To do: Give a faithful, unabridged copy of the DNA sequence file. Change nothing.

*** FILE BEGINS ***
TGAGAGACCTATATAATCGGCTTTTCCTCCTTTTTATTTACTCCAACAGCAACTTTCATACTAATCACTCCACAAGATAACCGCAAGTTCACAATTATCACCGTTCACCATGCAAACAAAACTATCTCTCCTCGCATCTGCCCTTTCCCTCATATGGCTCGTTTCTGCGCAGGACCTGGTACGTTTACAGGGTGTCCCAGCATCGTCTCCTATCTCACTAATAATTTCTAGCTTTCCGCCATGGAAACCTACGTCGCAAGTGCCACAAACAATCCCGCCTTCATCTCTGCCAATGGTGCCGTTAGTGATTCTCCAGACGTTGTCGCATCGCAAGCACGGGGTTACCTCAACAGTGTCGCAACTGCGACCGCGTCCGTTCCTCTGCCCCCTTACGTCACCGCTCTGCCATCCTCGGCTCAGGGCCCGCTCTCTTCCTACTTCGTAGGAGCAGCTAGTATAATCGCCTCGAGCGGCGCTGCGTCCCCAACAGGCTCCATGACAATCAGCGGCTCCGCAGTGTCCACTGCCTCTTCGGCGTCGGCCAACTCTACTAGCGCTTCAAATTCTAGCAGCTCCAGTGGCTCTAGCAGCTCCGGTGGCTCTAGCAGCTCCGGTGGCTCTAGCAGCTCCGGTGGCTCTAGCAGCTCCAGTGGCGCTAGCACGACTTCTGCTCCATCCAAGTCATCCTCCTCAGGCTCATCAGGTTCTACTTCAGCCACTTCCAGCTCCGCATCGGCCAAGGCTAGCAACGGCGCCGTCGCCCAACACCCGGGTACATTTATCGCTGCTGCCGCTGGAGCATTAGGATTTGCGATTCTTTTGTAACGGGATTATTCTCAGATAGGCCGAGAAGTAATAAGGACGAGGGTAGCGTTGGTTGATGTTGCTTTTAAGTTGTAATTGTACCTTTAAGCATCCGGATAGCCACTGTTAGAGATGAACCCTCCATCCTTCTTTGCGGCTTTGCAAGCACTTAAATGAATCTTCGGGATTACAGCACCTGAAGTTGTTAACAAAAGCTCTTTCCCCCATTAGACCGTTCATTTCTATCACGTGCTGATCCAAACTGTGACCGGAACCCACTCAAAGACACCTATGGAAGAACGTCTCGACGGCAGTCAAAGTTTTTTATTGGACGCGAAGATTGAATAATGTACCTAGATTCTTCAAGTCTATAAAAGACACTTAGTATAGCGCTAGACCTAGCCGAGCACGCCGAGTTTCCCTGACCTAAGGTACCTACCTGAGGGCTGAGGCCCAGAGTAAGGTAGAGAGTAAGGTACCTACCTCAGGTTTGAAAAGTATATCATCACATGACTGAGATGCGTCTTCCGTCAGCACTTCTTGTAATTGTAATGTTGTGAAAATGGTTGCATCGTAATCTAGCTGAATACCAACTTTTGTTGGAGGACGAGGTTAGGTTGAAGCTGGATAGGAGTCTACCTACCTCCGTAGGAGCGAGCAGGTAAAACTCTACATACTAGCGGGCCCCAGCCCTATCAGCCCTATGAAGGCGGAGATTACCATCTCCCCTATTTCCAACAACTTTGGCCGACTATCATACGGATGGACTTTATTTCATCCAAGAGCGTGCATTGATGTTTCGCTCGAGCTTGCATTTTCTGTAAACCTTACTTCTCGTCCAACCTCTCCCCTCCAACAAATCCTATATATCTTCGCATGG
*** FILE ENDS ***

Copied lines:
TGAGAGACCTATATAATCGGCTTTTCCTCCTTTTTATTTACTCCAACAGCAACTTTCATACTAATCACTCCACAAGATAACCGCAAGTTCACAATTATCACCGTTCACCATGCAAACAAAACTATCTCTCCTCGCATCTGCCCTTTCCCTCATATGGCTCGTTTCTGCGCAGGACCTGGTACGTTTACAGGGTGTCCCAGCATCGTCTCCTATCTCACTAATAATTTCTAGCTTTCCGCCATGGAAACCTACGTCGCAAGTGCCACAAACAATCCCGCCTTCATCTCTGCCAATGGTGCCGTTAGTGATTCTCCAGACGTTGTCGCATCGCAAGCACGGGGTTACCTCAACAGTGTCGCAACTGCGACCGCGTCCGTTCCTCTGCCCCCTTACGTCACCGCTCTGCCATCCTCGGCTCAGGGCCCGCTCTCTTCCTACTTCGTAGGAGCAGCTAGTATAATCGCCTCGAGCGGCGCTGCGTCCCCAACAGGCTCCATGACAATCAGCGGCTCCGCAGTGTCCACTGCCTCTTCGGCGTCGGCCAACTCTACTAGCGCTTCAAATTCTAGCAGCTCCAGTGGCTCTAGCAGCTCCGGTGGCTCTAGCAGCTCCGGTGGCTCTAGCAGCTCCGGTGGCTCTAGCAGCTCCAGTGGCGCTAGCACGACTTCTGCTCCATCCAAGTCATCCTCCTCAGGCTCATCAGGTTCTACTTCAGCCACTTCCAGCTCCGCATCGGCCAAGGCTAGCAACGGCGCCGTCGCCCAACACCCGGGTACATTTATCGCTGCTGCCGCTGGAGCATTAGGATTTGCGATTCTTTTGTAACGGGATTATTCTCAGATAGGCCGAGAAGTAATAAGGACGAGGGTAGCGTTGGTTGATGTTGCTTTTAAGTTGTAATTGTACCTTTAAGCATCCGGATAGCCACTGTTAGAGATGAACCCTCCATCCTTCTTTGCGGCTTTGCAAGCACTTAAATGAATCTTCGGGATTACAGCACCTGAAGTTGTTAACAAAAGCTCTTTCCCCCATTAGACCGTTCATTTCTATCACGTGCTGATCCAAACTGTGACCGGAACCCACTCAAAGACACCTATGGAAGAACGTCTCGACGGCAGTCAAAGTTTTTTATTGGACGCGAAGATTGAATAATGTACCTAGATTCTTCAAGTCTATAAAAGACACTTAGTATAGCGCTAGACCTAGCCGAGCACGCCGAGTTTCCCTGACCTAAGGTACCTACCTGAGGGCTGAGGCCCAGAGTAAGGTAGAGAGTAAGGTACCTACCTCAGGTTTGAAAAGTATATCATCACATGACTGAGATGCGTCTTCCGTCAGCACTTCTTGTAATTGTAATGTTGTGAAAATGGTTGCATCGTAATCTAGCTGAATACCAACTTTTGTTGGAGGACGAGGTTAGGTTGAAGCTGGATAGGAGTCTACCTACCTCCGTAGGAGCGAGCAGGTAAAACTCTACATACTAGCGGGCCCCAGCCCTATCAGCCCTATGAAGGCGGAGATTACCATCTCCCCTATTTCCAACAACTTTGGCCGACTATCATACGGATGGACTTTATTTCATCCAAGAGCGTGCATTGATGTTTCGCTCGAGCTTGCATTTTCTGTAAACCTTACTTCTCGTCCAACCTCTCCCCTCCAACAAATCCTATATATCTTCGCATGG